The 1890s black silk corded corset – progress

I’ve been making good progress on the 1890s black silk corded corset.

I got all the evil cording done.

The back bones and back cording

I chose to use black threads for the topstitching and bobbin stitching, so there are black cording seam lines all over the pink lining.

Black stitching lines

They are a tiny bit irregular, but I’m letting go of the perfectionism and embracing the organic wobbliness and the graphic pattern they make.  It looks like art.  Perfect would just look like stitching lines.

With the cording done, I needed to make sure the pattern pieces were still accurate, and hand’t changed too much with the cording.  You can see how there is white lining fabric showing around all the black pieces: this is because of how the cording ‘shrunk’ the pieces.  I trimmed all the white away and checked each piece against the pattern piece.  It turned out a little smaller than I had planned, but still fits perfectly (yay!)

Busk in, bust pieces sewn on, all the other pieces laid out & ready to go.

With all the pieces corded & checked, I sewed them together.

The pieces get sewed wrong sides together, with the seam allowances facing out.  The seam allowances then get pressed down, topstitched down, trimmed, and then covered with bias binding.    The great thing about this corset is that you can do a fitting with it all sewn together, but before you sew on the channels.

The seam allowances facing out.

In the photo above you can see how the side-front seam has been stitched down and trimmed, and the side seam still needs topstitching and trimming.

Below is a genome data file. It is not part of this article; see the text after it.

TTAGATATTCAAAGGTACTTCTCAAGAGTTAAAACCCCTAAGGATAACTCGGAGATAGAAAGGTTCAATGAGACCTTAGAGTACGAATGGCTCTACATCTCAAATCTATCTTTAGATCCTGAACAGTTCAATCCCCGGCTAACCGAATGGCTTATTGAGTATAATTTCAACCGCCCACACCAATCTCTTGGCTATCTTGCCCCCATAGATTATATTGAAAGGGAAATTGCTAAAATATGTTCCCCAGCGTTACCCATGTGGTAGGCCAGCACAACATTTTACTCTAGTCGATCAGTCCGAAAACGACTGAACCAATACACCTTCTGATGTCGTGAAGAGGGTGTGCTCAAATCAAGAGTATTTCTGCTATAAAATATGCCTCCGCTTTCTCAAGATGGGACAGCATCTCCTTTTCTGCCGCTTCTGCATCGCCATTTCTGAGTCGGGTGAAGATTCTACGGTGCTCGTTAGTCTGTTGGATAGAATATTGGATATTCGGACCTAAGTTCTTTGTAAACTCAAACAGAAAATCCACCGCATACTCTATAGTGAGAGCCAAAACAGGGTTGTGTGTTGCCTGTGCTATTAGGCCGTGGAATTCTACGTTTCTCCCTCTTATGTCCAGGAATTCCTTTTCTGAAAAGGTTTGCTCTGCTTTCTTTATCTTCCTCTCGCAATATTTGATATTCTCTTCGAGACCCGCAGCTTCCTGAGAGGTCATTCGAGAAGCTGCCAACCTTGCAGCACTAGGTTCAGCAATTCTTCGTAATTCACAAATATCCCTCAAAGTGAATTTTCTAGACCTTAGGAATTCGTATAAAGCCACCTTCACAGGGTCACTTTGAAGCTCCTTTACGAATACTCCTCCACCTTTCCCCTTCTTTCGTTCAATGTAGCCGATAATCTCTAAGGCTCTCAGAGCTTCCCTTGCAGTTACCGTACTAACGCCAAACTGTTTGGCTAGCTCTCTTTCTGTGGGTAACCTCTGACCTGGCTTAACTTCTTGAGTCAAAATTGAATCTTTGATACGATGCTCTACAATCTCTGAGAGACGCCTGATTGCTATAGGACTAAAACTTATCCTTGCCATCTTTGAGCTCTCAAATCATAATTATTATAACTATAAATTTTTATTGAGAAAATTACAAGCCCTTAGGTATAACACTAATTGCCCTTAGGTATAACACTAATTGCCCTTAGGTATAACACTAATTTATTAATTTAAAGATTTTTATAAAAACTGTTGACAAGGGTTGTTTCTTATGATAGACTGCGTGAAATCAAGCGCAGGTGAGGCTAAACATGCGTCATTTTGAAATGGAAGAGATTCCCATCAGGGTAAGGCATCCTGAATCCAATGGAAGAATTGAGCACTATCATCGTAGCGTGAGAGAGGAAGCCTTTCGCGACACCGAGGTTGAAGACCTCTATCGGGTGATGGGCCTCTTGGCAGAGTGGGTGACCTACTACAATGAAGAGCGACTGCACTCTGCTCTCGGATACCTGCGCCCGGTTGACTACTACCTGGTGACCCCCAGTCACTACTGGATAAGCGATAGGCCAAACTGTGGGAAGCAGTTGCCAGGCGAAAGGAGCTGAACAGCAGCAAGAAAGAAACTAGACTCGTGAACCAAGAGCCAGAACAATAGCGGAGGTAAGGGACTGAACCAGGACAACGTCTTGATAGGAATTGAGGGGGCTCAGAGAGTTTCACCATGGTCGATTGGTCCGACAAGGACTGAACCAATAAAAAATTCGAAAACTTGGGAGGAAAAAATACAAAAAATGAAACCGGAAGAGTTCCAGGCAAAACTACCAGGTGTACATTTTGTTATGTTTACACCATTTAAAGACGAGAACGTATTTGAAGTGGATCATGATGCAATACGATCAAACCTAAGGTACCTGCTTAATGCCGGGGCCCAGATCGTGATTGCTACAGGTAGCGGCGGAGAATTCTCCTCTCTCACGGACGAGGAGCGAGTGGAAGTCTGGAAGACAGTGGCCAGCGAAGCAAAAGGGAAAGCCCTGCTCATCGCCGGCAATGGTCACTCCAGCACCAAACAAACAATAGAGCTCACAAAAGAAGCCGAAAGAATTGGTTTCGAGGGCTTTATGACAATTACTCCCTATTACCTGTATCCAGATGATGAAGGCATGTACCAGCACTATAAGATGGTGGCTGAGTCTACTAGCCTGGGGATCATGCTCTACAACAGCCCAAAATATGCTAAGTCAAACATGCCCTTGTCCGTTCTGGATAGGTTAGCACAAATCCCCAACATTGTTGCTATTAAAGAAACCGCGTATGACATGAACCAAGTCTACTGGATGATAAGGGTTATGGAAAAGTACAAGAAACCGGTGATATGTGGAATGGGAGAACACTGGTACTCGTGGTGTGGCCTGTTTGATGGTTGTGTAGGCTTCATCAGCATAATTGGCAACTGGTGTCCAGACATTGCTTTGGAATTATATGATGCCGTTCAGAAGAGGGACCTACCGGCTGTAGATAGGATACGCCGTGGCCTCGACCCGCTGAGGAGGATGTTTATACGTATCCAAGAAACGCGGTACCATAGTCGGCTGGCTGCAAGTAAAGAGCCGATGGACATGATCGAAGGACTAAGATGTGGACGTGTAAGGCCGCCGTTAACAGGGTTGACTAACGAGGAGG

A topstitched but untrimmed seam.

I was really worried about cutting and making the bias binding strips, and then topstitching them evenly, but it went beautifully and evenly, and they even look good from the back.

And the corset is looking amazing (if I do say so myself, and Madame Ornata agreed, so it has to be true!).  Even the whole weird bust thing has worked itself out, though I did fiddle with the pattern so much that I’m not sure if it was my fiddling that made it work, or if it actually would have worked as it was shown in the original pattern.

Ta da!

Look at the topstitched boning channels and the topstitched band beneath the bust:

I am so in love!

All I need to do to finish it is to sew a band on the inside under the bust, and bind the top and bottom.  I’m so excited!

The badly-laced back

Oh, and re-lace the back, because I laced the back pieces before I put it together, and then realised that I had got the pieces wrong-side up, so had laced them upside down, with the tightening ties halfway up the back instead of at the waist.  D’oh!

It's so pretty!

But by Saturday that will be all done, and it will look amazing on the model, and I will be very pleased with myself!

17 Comments Post a Comment
  1. Looks amazing! I love the way the cording looks, I’d have never thought of cording an Edwardian corset! Can’t wait to see it on the model. :D

    • Thank you! I’ve been looking closely at lots of 19th century corsets, and have realised how many of them have cording. I’m beginning to feel it is the lost technique of historical recreationists! Of course, when I am doing it I want to loose it too!